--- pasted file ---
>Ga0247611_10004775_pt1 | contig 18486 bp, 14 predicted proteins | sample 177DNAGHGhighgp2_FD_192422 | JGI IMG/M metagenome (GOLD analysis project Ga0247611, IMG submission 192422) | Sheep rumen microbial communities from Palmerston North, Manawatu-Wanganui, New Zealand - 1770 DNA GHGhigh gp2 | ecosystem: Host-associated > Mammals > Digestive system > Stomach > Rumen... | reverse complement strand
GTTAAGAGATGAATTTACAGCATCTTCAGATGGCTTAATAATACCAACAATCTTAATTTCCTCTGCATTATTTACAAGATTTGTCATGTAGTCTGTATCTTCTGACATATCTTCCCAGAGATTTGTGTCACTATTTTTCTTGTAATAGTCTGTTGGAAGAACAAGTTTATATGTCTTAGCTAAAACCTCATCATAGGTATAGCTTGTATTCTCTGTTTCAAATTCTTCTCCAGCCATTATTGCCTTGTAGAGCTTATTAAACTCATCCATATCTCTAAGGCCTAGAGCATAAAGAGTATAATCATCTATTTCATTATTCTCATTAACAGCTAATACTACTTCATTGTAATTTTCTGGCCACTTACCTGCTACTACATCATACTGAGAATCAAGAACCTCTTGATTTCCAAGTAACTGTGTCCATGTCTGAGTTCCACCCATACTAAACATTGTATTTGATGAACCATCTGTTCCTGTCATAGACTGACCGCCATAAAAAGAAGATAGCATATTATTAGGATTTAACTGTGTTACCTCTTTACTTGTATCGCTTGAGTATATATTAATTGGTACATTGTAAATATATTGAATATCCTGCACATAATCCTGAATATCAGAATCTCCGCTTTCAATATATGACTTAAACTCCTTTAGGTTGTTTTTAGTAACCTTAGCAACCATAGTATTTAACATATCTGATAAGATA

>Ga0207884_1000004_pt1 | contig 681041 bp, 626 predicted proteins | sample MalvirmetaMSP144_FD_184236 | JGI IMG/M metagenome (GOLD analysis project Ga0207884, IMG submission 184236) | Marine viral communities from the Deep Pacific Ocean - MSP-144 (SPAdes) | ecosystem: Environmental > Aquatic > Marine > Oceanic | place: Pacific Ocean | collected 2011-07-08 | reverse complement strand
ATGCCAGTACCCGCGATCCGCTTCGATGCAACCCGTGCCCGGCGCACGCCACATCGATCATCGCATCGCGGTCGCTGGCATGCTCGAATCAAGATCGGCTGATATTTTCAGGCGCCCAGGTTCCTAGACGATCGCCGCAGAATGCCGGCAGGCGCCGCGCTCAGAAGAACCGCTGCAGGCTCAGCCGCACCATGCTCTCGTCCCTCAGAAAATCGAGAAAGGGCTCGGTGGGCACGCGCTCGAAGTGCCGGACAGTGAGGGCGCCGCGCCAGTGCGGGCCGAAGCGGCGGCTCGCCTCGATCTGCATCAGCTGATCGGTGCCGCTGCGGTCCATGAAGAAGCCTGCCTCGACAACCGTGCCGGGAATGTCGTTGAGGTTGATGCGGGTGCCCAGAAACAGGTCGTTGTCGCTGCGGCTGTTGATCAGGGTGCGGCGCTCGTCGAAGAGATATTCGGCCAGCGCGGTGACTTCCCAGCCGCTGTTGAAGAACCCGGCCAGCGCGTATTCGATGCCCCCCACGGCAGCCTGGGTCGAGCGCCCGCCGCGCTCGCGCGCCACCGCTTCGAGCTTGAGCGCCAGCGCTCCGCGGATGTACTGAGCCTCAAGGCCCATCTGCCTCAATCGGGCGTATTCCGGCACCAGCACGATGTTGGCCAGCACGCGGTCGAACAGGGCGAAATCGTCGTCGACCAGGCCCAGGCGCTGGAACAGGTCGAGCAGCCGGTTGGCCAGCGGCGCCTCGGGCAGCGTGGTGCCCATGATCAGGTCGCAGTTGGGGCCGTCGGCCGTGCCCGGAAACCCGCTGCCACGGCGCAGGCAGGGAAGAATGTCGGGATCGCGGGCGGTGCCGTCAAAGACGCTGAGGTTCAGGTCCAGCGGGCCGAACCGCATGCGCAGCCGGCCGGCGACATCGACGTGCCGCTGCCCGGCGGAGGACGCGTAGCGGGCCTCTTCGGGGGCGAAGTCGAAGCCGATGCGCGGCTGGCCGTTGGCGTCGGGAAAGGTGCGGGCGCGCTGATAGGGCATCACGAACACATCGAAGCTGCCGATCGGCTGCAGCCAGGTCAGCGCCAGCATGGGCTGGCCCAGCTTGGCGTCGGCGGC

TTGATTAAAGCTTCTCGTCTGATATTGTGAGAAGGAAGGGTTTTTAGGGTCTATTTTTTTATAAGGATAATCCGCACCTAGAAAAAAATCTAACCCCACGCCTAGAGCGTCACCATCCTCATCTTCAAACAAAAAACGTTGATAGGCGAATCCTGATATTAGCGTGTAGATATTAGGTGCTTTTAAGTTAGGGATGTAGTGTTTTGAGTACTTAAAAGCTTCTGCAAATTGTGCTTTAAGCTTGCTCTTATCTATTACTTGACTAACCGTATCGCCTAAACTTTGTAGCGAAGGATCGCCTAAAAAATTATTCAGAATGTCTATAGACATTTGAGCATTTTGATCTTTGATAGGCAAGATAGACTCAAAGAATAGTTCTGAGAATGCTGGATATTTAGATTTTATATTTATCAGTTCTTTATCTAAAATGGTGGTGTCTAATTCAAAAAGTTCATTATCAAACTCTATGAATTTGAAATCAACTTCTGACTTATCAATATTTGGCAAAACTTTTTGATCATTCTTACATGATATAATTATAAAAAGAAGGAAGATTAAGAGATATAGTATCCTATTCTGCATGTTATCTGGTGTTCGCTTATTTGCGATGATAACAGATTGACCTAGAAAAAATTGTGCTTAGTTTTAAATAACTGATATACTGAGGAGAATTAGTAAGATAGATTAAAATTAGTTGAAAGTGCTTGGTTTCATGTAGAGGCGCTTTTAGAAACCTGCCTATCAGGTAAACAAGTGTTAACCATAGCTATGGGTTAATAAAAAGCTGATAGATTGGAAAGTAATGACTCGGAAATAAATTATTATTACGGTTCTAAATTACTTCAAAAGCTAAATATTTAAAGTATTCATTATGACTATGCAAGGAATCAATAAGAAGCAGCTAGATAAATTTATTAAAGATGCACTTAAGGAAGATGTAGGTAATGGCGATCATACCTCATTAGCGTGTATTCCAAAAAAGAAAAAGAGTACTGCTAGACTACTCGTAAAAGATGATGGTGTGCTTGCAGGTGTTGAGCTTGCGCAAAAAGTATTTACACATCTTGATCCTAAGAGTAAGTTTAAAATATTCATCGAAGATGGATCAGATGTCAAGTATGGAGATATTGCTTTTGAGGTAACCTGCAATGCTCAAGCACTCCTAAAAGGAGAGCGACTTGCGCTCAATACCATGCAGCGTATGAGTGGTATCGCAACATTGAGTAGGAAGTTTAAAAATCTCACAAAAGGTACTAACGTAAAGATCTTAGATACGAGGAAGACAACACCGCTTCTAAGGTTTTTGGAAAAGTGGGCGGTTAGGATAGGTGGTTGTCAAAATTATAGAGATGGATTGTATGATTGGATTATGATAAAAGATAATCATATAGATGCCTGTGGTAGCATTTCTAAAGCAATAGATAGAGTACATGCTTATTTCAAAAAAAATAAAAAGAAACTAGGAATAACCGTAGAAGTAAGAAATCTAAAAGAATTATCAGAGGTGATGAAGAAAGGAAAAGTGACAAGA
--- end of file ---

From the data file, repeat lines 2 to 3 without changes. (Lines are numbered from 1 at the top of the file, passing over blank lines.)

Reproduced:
GTTAAGAGATGAATTTACAGCATCTTCAGATGGCTTAATAATACCAACAATCTTAATTTCCTCTGCATTATTTACAAGATTTGTCATGTAGTCTGTATCTTCTGACATATCTTCCCAGAGATTTGTGTCACTATTTTTCTTGTAATAGTCTGTTGGAAGAACAAGTTTATATGTCTTAGCTAAAACCTCATCATAGGTATAGCTTGTATTCTCTGTTTCAAATTCTTCTCCAGCCATTATTGCCTTGTAGAGCTTATTAAACTCATCCATATCTCTAAGGCCTAGAGCATAAAGAGTATAATCATCTATTTCATTATTCTCATTAACAGCTAATACTACTTCATTGTAATTTTCTGGCCACTTACCTGCTACTACATCATACTGAGAATCAAGAACCTCTTGATTTCCAAGTAACTGTGTCCATGTCTGAGTTCCACCCATACTAAACATTGTATTTGATGAACCATCTGTTCCTGTCATAGACTGACCGCCATAAAAAGAAGATAGCATATTATTAGGATTTAACTGTGTTACCTCTTTACTTGTATCGCTTGAGTATATATTAATTGGTACATTGTAAATATATTGAATATCCTGCACATAATCCTGAATATCAGAATCTCCGCTTTCAATATATGACTTAAACTCCTTTAGGTTGTTTTTAGTAACCTTAGCAACCATAGTATTTAACATATCTGATAAGATA

>Ga0207884_1000004_pt1 | contig 681041 bp, 626 predicted proteins | sample MalvirmetaMSP144_FD_184236 | JGI IMG/M metagenome (GOLD analysis project Ga0207884, IMG submission 184236) | Marine viral communities from the Deep Pacific Ocean - MSP-144 (SPAdes) | ecosystem: Environmental > Aquatic > Marine > Oceanic | place: Pacific Ocean | collected 2011-07-08 | reverse complement strand